In Syria, the Arab Spring is looking more violent than ever. With President Assad cracking down on protesters and some dissidents taking up arms against the government, many fear that Syria is slipping into a civil war.
The numbers are grim: the United Nations claims that 3,000 civilians are dead, while the government says it's lost 1,150 members of the military to the violence. Robert Ford, the U.S. ambassador to Syria and a staunch critic of the regime's crackdown, just left the country after alleged threats to his safety.
In an impressive display of defiance against international criticism, thousands of regime supporters marched last week through the streets of Damascus. Meanwhile, President Assad warned the international community not to align itself with the resistance movement: “Syria is the hub now in this region," he said. "It is the fault line, and if you play with the ground you will cause an earthquake." He added, “Any problem in Syria will burn the whole region. If the plan is to divide Syria, that is to divide the whole region.”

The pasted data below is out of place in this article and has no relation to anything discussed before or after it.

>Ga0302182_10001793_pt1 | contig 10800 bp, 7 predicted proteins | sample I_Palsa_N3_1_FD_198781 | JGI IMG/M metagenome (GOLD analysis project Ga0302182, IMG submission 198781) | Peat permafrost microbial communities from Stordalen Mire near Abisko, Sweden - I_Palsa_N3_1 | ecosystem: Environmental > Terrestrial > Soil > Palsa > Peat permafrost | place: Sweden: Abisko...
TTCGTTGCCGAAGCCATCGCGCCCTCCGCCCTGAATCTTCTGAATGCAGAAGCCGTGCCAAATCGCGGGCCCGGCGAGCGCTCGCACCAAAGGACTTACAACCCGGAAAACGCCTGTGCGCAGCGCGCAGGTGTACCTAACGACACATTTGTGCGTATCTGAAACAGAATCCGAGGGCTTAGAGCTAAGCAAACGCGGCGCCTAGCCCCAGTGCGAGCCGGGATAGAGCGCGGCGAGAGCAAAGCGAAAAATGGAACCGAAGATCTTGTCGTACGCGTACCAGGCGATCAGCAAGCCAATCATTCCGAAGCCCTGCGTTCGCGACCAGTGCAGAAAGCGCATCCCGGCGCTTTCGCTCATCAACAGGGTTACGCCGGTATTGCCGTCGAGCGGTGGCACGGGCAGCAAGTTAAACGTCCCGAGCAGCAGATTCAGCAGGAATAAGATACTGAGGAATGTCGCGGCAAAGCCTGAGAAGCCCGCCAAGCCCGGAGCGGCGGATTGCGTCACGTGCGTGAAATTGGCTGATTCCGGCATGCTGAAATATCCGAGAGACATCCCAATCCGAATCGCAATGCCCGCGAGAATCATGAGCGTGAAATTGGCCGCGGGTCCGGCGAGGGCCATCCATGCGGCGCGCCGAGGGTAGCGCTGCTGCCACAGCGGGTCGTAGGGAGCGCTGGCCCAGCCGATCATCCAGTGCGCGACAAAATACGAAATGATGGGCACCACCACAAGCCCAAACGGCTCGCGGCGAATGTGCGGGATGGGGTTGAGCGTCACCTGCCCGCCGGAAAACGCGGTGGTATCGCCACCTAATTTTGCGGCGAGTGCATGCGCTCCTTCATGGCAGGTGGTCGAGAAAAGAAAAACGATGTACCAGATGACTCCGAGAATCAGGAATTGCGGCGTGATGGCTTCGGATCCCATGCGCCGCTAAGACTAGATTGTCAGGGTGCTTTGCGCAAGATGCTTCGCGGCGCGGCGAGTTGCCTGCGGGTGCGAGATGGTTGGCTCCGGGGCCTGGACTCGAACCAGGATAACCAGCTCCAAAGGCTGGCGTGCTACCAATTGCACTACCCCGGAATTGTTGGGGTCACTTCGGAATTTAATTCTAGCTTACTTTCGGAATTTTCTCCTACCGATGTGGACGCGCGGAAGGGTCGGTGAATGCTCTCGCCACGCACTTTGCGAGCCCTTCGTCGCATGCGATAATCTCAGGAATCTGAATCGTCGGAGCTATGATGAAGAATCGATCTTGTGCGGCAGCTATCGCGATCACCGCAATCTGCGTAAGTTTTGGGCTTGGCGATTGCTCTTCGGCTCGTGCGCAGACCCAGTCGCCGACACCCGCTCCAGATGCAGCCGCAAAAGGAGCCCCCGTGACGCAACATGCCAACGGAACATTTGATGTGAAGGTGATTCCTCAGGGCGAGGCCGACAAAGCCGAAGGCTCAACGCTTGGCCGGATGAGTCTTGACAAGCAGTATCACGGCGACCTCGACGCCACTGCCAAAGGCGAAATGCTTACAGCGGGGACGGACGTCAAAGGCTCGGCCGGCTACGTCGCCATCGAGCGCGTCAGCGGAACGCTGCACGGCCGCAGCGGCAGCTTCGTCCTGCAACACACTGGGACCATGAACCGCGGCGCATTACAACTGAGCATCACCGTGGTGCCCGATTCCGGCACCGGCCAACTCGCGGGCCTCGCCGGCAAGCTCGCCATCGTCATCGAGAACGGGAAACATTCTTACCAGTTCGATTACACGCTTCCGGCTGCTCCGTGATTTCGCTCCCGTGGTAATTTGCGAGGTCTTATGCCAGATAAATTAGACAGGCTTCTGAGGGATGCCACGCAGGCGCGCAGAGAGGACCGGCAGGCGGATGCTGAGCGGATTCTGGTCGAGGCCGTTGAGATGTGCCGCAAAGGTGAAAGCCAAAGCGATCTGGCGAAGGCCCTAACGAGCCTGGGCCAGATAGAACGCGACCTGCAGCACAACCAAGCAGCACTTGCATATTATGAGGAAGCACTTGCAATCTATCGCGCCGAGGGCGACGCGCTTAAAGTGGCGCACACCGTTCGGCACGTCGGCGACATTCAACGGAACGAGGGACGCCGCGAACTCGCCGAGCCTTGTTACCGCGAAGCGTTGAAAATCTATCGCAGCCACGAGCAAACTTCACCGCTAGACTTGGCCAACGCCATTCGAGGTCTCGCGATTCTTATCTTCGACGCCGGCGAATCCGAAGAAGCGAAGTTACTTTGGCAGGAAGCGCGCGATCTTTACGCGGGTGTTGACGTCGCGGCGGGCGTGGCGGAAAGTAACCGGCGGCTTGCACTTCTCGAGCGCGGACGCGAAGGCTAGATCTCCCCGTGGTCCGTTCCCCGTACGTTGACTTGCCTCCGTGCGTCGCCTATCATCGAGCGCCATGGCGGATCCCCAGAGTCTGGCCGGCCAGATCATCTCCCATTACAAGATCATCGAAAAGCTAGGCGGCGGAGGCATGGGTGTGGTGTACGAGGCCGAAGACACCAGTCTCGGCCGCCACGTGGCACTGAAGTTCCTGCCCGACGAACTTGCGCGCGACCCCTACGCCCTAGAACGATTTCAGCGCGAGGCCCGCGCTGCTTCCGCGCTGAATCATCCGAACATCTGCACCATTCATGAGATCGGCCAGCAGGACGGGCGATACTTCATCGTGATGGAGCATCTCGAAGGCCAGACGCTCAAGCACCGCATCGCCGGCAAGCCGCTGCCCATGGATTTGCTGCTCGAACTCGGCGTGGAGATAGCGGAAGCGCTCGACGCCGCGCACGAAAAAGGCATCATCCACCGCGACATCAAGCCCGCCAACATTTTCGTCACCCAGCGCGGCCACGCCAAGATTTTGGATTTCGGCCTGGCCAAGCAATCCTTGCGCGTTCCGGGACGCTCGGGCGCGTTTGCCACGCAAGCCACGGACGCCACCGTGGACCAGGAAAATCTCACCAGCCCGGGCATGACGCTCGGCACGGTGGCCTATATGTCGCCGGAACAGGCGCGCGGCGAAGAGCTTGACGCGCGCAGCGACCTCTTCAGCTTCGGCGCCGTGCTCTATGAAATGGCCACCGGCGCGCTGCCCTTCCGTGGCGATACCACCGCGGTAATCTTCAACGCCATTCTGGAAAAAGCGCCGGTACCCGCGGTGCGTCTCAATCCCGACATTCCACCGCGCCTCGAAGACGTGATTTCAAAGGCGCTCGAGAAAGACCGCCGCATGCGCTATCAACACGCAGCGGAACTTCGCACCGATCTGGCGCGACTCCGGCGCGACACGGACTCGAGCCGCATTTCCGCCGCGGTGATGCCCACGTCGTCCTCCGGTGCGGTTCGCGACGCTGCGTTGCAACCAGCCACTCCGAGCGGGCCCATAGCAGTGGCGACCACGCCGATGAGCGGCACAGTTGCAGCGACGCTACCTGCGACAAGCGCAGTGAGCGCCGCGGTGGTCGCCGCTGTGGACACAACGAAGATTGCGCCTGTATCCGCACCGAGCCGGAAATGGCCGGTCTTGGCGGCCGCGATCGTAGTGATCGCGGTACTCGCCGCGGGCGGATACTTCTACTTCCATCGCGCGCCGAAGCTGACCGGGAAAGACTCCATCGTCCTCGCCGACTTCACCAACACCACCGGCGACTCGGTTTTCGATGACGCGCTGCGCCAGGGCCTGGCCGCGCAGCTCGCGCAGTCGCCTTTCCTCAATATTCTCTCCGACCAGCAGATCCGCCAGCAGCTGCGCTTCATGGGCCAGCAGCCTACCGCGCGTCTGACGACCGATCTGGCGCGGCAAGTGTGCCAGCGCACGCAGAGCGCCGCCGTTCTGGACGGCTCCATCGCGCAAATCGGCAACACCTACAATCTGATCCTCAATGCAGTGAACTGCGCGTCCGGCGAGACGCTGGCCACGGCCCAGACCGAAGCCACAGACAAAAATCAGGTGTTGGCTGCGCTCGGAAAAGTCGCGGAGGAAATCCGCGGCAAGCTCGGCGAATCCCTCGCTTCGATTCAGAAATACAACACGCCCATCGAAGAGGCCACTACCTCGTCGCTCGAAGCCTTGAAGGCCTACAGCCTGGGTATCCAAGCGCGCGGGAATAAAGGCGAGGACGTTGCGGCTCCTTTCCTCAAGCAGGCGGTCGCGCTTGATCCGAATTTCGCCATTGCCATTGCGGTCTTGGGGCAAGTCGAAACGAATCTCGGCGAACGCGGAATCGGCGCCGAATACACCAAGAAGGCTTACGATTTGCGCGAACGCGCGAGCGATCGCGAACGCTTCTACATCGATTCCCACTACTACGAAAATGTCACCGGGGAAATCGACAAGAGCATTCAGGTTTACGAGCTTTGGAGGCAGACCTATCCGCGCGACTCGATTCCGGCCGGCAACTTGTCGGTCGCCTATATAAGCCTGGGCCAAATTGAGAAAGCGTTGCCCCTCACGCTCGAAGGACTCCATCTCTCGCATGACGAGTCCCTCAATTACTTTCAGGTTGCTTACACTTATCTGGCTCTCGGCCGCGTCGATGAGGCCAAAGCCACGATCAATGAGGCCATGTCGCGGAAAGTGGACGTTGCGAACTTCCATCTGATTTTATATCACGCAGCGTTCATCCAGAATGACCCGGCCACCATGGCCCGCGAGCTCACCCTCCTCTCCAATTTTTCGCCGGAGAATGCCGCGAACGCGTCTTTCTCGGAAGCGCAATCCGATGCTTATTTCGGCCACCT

Omar Dahi is a professor of economics at Hampshire College. We spoke to him earlier this year about his fact-finding trip to Syria. Today, he joins us to discuss what may come next in this violent uprising.